Oxygen

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Oxygen is a chemical gas with the chemical symbol O.

Oxygen is one of the two major components of air (the other is nitrogen) where it consists of 21%. It is produced by plants during photosynthesis, and is necessary for aerobic respiration in animals. At standard temperature and pressure, oxygen exists as a diatomic molecule with the formula O2, in which the two oxygen atoms are bonded to each other with the electron configuration of triplet oxygen.

Oxygen is only slightly soluble in water (Oxygen is approximately 95x slower at dissolving in water than CO2), but naturally occurring dissolved amounts support all ocean and freshwater animal life.

O2 is the common allotrope of elemental oxygen on Earth and is known as dioxygen.

O3, Ozone is 3 atoms of Oxygen and is a poisonous gas at normal pressure and though rare in nature is found mostly in the stratosphere (see Ozone Hole), it can be produced by machines and is used in small amounts in aquariums for its disinfecting effect.

Oxygen is the most common component of the Earth's crust (49% by mass) the second most common component of the Earth as a whole (28% by mass), the most common component of the world's oceans (86% by mass), and the second most common component of the Earth's atmosphere (20.947% by volume), second to nitrogen.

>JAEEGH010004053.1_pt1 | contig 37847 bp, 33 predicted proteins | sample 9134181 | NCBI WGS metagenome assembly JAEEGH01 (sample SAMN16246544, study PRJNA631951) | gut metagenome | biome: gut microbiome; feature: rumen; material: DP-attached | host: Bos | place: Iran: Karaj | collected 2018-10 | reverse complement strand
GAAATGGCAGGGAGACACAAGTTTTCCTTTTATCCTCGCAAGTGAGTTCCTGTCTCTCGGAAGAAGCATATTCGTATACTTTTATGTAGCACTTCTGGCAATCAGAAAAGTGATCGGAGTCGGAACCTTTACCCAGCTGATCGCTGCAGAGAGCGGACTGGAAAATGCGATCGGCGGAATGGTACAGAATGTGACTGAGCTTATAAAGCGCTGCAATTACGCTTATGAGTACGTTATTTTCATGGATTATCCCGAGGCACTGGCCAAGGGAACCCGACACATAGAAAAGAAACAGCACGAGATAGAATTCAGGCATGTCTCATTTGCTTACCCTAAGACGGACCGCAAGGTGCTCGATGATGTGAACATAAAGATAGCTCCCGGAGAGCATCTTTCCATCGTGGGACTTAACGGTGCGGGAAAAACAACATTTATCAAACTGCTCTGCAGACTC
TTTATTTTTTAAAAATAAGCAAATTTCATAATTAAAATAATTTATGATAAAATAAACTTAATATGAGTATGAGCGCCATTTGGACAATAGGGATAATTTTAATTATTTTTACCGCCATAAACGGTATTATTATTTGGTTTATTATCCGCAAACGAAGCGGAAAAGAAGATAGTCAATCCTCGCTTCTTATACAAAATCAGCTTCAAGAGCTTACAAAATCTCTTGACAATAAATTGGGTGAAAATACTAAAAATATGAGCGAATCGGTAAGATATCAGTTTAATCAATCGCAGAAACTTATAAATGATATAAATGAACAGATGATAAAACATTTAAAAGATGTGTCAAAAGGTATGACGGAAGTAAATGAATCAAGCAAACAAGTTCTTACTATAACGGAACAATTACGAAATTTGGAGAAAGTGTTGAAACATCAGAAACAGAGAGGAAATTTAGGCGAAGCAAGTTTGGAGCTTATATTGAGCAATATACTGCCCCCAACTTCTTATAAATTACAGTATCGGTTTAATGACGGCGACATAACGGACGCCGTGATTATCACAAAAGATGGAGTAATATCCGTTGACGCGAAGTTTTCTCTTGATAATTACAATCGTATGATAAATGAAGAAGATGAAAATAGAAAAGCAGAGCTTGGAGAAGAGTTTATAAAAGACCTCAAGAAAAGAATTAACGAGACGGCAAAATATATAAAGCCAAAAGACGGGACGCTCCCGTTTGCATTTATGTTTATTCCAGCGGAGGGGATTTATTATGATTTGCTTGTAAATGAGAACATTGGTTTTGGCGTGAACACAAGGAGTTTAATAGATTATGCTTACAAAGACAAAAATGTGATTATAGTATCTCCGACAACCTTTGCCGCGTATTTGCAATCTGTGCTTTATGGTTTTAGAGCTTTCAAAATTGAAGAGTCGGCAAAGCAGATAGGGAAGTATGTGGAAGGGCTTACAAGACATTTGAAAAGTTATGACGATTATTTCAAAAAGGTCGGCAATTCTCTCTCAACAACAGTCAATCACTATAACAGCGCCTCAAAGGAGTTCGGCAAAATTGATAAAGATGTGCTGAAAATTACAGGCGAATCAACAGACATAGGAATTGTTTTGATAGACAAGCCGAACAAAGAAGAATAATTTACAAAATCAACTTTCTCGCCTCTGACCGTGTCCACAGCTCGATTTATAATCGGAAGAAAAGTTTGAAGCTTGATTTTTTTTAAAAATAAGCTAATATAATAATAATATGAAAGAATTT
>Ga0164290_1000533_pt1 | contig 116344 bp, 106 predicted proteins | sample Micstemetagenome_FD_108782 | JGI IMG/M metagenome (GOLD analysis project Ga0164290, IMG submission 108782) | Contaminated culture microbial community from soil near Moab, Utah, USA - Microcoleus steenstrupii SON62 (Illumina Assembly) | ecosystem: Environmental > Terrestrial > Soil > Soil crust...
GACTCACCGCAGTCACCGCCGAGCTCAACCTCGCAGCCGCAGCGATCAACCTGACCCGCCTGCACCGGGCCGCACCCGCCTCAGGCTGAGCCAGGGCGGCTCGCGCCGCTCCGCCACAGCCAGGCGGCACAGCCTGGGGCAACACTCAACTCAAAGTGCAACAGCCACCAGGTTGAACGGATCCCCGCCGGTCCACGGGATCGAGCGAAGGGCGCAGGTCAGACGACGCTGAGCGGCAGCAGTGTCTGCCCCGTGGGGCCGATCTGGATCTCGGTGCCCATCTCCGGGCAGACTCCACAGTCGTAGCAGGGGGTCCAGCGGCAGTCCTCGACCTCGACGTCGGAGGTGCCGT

Elemental oxygen occurs not only in the atmosphere, but also as solution in the world's water bodies. At 25°C under 1 atmosphere (unit) of air, a litre of water will dissolve about 6.04cc (8.63 mg, 0.270 mmol) of oxygen, whereas sea water will dissolve about 4.9 cc (7.0 mg, 0.22 mmol). At 0°C the solubilities increase to 10.29 cc (14.7 mg, 0.460 mmol) for water and 8.0 cc (11.4 mg, 0.36 mmol) for sea water. This difference has important implications for ocean life, as polar oceans support a much higher density of life due to their oxygen content.


Oxygen in the aquarium

Most life in your aquarium uses oxygen to live. Not only the fish, frogs, snails, shrimps, etc. but also the nitifying bacteria, fungus, mulm consuming bacteria and not forgetting plants and algae).

The total amount of oxygen that can be dissolved in water varies by temperature and is called the 'dissolved oxygen' (DO). See this DO article for more detail on this and the amounts of oxygen required by aquatic animals.


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